In a Field

Seamus Heaney

What may have been Seamus Heaney's final poem, a
"heartbreakingly prescient" reflection on the first world war,
has been published for the first time by the
Guardian.


And there I was in the middle of a field,

The furrows once called "scores' still with their gloss,

The tractor with its hoisted plough just gone

Snarling at an unexpected speed

Out on the road. Last of the jobs,

The windings had been ploughed, furrows turned

Three ply or four round each of the four sides

Of the breathing land, to mark it off

And out. Within that boundary now

Step the fleshy earth and follow

The long healed footprints of one who arrived

From nowhere, unfamiliar and de-mobbed,

In buttoned khaki and buffed army boots,

Bruising the turned-up acres of our back field

To stumble from the windings' magic ring

And take me by a hand to lead me back

Through the same old gate into the yard

Where everyone has suddenly appeared,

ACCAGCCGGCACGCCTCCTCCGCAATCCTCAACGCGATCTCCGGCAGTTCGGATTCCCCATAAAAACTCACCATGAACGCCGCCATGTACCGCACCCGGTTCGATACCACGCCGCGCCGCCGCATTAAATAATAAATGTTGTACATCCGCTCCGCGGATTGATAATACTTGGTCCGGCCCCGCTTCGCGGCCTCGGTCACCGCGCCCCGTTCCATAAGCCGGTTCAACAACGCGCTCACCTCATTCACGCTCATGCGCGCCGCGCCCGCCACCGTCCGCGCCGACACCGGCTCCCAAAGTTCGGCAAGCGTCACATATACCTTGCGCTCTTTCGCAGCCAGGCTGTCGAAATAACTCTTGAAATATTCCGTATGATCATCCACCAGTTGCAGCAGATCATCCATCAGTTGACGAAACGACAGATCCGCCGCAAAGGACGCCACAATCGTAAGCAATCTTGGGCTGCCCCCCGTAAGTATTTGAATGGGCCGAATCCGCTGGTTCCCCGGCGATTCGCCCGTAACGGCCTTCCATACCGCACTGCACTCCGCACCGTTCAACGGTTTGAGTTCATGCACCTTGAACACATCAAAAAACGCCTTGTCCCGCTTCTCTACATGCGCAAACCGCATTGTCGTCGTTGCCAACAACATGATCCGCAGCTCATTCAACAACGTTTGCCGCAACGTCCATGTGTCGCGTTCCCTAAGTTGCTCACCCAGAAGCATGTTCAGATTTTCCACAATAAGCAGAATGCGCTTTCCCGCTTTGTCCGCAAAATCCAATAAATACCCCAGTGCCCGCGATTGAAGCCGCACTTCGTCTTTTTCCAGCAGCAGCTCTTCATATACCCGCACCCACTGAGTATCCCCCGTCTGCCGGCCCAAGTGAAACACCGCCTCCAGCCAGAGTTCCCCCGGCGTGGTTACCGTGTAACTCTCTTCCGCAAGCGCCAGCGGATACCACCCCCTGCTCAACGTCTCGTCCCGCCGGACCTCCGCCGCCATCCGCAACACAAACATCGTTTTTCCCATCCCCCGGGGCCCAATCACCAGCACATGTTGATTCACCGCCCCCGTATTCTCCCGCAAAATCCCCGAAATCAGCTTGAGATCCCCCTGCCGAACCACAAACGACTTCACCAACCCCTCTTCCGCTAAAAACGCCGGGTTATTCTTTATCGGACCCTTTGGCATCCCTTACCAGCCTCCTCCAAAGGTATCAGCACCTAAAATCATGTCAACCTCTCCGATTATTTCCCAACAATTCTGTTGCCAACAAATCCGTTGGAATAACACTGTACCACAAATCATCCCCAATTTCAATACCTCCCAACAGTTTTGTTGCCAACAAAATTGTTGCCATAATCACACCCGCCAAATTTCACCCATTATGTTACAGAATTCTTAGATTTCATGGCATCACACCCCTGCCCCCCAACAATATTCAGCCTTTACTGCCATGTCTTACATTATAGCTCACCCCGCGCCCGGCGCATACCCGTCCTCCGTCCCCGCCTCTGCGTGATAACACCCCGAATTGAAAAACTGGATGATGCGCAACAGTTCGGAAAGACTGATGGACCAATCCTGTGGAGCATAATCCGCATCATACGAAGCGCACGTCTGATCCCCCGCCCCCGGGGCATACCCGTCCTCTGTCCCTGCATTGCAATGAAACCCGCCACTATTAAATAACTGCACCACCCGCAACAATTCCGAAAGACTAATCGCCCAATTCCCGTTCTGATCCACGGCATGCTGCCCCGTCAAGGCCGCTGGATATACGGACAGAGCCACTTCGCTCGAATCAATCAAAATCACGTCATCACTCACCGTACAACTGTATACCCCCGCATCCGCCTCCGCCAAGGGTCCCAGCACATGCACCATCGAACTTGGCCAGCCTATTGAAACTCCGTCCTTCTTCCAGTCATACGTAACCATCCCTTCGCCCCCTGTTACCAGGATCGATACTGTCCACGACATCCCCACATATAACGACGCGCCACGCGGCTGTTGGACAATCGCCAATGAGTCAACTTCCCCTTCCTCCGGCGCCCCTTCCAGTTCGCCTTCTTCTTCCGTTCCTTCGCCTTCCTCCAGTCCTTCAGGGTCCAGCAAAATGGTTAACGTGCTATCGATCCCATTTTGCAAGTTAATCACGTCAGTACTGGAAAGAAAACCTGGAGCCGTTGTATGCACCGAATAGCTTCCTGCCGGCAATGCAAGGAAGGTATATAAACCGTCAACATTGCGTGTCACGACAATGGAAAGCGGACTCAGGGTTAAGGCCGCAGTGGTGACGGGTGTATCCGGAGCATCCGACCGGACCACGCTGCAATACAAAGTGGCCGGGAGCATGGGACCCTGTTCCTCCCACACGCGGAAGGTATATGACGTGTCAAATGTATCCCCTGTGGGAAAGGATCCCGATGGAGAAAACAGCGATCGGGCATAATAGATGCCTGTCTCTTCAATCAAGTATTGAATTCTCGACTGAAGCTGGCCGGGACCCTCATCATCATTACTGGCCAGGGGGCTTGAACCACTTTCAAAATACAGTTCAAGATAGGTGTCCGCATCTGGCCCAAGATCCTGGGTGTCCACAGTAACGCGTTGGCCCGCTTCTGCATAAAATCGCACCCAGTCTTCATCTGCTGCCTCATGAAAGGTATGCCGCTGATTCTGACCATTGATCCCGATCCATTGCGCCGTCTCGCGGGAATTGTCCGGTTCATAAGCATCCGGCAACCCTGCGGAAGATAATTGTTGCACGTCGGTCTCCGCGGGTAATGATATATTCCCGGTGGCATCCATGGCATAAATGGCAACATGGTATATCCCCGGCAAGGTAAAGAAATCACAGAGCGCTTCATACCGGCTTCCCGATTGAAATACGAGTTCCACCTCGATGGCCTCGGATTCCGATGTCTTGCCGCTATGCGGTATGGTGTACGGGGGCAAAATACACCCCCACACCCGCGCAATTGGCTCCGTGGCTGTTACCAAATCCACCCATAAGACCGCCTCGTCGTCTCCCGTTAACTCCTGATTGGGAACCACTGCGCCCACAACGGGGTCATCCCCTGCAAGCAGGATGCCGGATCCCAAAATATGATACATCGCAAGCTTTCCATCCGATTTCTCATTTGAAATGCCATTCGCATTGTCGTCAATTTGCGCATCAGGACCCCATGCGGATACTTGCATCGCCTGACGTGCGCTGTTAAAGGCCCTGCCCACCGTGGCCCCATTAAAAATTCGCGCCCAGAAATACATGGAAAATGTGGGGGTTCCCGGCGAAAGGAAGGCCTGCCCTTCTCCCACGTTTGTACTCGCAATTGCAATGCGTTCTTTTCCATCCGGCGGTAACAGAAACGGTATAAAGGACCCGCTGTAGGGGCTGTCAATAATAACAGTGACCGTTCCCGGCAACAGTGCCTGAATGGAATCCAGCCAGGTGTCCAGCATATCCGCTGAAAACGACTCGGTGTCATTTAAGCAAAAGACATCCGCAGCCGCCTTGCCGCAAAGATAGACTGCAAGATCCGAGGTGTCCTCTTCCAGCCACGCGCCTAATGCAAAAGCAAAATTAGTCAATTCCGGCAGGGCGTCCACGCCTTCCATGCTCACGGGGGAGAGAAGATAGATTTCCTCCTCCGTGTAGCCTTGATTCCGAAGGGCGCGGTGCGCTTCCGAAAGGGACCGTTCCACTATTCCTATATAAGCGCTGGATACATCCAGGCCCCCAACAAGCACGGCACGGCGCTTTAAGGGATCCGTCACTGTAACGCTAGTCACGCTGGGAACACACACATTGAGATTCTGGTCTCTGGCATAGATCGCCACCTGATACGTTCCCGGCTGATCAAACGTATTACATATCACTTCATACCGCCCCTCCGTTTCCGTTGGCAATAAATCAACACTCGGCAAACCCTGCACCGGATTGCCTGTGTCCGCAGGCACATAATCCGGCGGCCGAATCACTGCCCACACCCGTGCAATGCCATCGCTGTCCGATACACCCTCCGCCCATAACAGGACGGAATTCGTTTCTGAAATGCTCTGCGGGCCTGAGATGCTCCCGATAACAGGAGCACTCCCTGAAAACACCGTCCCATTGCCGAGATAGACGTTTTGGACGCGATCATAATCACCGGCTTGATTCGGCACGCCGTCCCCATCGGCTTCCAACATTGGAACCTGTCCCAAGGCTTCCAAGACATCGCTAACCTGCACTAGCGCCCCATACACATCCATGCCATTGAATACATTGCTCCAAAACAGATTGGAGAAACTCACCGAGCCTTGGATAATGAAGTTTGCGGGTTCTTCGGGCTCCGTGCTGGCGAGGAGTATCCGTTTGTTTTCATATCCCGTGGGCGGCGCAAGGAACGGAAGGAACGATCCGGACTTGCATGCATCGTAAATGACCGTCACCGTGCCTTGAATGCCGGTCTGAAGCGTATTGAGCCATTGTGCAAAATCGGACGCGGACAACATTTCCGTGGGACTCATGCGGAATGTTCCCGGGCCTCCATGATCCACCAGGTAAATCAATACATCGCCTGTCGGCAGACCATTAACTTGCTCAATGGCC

All standing waiting.

___________________________________________________________________________________

Photo: © Don McCullin: "I’m probably the only person in England who’s anxious for the winter. As soon as the leaves of autumn start falling from the trees, I become reactivated, the opposite of a hibernating animal. I know that I’ve got four long months of darkness, wind and cold to exercise my masochism. The English landscape’s known for its Constable summers but I’m obsessed with photographing it in the dead of winter, at its hardest … I love the winter – not the climate, but the struggle, its abrasiveness, the nakedness of the landscape." (Photography in Context). About the poet.

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